In October of 2017, I joined the Welcome Project. We are weaving mats from blankets and life vests. It's a very good project. We do something during the days that is worthwhile, and we earn money. I hope I could continue with the same kind of work when I get to Germany, but if not, then I could take Merkel’s place!
It's been almost two years now since we came to Greece. We are still waiting for the family reunification tickets to go to Hannover (Germany) to my husband and my eldest son. But if the war ends, I want to go back to Syria—to my parents and the beautiful landscapes of Salamia.
--Thaura Mustafa, Refugee & Survivor Leader, 43
There is a new word out there in the waves called Bodyfulness (think Mindfulness). I believe the idea is to connect being present in our bodies with wholeness and peace. Maybe one of the ripple effects of #metoo is understanding what embodiment means.
We all need to be safe and grounded in our actual body if we want to be at peace in our work or home life.
Our bodies remember everything and differentiating our bodies and our minds is of little consequence, as we realize our minds live inside our bodies. I think an important theme for us this year will be about taking care of our individual bodies and our collective body. I thought a tagline to use is #embodylove.
This figure of speech means we ground love into the very core of who we are. If we embody love, then peace joy and justice will flow naturally from us. If we can't embody love, we will still be acting with fear and shame. There are lots of things to think about with this idea, but I just want to get our wheels turning.
I remember when Thistle Farms first bought the building on Charlotte Ave. It was shortly before the flood in Nashville in May 2010. When my husband Marcus drove me over to look at the location there was just a huge mud yard on the side of the building.
But there was one Thistle growing up out of that mud, and I took it as a sign.
As I was entertaining a group at the Cafe recently (Thank you to Trish, the Cafe Events Manager) and Kristin, my Assistant) and bussing a few tables myself, all I could think about was what a well-oiled community Thistle Farms has become in every department. You can see professionalism, growth, charity and love exuding as effortlessly as the lavender wafting through the vents.
That afternoon, there were groups of women laughing and talking during a break and even a group from the Nashville Sexual Assault Center learning about how to serve survivors. It is amazing to behold and I'm so proud to be a part of it. Everyone is a testimony to how love heals. From the oils that we lavish this world with to the amazing food to the kind words--it all is healing.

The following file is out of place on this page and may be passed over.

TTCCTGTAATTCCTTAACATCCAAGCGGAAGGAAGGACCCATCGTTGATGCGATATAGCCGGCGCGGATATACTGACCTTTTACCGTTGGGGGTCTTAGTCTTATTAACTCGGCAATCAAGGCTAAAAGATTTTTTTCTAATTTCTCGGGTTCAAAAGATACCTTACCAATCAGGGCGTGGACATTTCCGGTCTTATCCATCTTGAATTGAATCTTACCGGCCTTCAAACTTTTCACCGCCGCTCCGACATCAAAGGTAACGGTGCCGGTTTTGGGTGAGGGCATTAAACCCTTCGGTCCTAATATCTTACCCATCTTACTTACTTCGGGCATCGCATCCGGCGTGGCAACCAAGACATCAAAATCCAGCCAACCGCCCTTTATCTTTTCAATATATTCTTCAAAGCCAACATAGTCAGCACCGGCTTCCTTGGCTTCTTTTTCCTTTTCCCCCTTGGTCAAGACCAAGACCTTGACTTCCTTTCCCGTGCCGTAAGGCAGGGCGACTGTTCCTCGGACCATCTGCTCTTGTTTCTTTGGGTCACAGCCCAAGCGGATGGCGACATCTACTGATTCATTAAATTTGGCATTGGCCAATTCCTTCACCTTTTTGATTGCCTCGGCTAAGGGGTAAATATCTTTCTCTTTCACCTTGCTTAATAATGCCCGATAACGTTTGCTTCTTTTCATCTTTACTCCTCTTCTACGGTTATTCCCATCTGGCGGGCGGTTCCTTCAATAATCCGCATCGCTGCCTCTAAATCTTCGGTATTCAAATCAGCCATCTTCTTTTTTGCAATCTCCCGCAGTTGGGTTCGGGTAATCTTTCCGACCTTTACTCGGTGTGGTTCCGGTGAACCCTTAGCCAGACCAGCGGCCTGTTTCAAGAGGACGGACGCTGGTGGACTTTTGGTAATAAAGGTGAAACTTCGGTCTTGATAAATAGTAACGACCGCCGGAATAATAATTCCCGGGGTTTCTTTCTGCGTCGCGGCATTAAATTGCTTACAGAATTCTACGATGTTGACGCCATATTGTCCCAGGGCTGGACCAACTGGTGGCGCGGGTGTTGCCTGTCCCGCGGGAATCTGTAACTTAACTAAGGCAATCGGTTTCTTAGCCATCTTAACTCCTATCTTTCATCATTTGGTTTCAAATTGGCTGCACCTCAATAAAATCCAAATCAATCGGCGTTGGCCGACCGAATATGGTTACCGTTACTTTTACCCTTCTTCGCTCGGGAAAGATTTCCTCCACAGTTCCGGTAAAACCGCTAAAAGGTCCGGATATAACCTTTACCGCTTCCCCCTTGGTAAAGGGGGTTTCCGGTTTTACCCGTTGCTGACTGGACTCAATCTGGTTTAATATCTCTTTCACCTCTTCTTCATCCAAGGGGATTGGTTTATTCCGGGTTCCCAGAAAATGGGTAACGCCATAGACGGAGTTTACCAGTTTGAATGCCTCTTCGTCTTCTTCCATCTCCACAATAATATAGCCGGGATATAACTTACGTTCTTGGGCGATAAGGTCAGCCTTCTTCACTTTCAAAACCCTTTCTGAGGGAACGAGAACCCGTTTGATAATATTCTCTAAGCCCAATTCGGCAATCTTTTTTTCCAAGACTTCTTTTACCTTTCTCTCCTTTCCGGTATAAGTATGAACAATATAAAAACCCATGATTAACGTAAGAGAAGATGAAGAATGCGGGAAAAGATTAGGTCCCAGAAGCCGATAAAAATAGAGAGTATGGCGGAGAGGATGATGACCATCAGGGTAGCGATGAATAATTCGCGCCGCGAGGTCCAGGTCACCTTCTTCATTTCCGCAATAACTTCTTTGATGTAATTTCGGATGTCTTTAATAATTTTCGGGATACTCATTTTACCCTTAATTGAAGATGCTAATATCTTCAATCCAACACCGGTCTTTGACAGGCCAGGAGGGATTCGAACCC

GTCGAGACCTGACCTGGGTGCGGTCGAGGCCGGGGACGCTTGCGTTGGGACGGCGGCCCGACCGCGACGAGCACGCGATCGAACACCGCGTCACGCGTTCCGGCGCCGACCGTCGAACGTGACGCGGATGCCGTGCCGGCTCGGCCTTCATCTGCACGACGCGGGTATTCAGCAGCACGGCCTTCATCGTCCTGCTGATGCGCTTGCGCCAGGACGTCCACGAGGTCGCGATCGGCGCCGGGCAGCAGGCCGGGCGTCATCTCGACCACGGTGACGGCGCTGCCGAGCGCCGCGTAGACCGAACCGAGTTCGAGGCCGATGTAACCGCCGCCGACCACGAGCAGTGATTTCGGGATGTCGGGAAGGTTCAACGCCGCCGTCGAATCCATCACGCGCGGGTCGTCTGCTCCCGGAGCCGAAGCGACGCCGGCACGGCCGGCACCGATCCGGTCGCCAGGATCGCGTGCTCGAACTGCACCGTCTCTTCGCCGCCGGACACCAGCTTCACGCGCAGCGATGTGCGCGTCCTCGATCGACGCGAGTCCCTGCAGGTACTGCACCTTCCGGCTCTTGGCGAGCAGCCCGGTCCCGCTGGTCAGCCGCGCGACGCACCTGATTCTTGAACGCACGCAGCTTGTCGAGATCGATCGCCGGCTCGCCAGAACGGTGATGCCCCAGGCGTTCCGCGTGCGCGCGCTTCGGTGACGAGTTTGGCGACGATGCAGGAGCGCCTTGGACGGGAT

Thank you to everyone who made that day possible. We're only hitting our stride.
In celebration of my new book Love Heals coming out on September 5th, I wanted to share some of my favorite passages on here with you. Let's start with a poem:
The story of faith begins with the unfolding of God's love over the earth. Love is written into the very fabric of creation. Throughout Scripture we read about love's healing power, from the first vision of a garden with a tree of life until the last vision of a kingdom where that same tree stood, with the leaves that were made for "the healing of the nations" (Revelation 22:2). Today we can imagine the roots of that tree running under our feet, calling us to remember God's healing power all around us and in us...
God's Green Earth
There are days when hillsides blush in tenderness
And moments when valleys are unshadowed.
There are seasons when streams roll with justice
And all creation blooms where it is planted.
There are times when we feel God's pulse
Through lapping waves, clapping trees,
And the woodpecker's happy drumming.
There are mornings when we feel the sunrise
Like warm tea on the backs of our throats.
There are spaces where even weeds
And crawly things call us back to grace.
That is when our hearts sing "alleluia"
As we fall in love with God's green earth.
(I can't wait to share this book with you. So excited. Thank you to everyone who has preordered it.)
Weep with the willow, as the forest burns
And the land cries out,
Dance with the girl banging her tambourineWho sold her heart to playFor those who can still hear music.
Wail for the wilting kudzu,
Once your enemy,
That is choking from judgement.
Search for pilgrims who lost their shores
To poverty and war
Combing the beaches for home.
Raise your arms in an act of peace,
Which defies the laws of gravity,
Holding up a rusted ploughshare.
Pray for sanctuaries desecrated
Because they withhold bread
To uphold stale doctrine.
Lose everything we took for granted,
Stored in secret closets,
With graceful surrender
Then use what is left and offer itTo the neighbor who needs it more,For Love's sake.
peace and love,
I hope this letter can serve me as a reminder that hope rises as an unexpected joyful gift. I do not believe we can expect hope. Hope lives in us and is a gift of grace that washes over us. It is by nature a transformative reality of living into our greatest desires. If love heals and hope transforms, then it's helpful to remember that every dawn can break forth with a sense of hope. The first inklings of that sense of hope begin by remembering that sunrise starts before even the dawn. It was a slight change in tone that called Mary Magdalene to head to the garden. The story of the resurrection begins with the words, "While it was still dark."
Excerpt from Letters from the Farm
Original Image Credit: Pixabay.com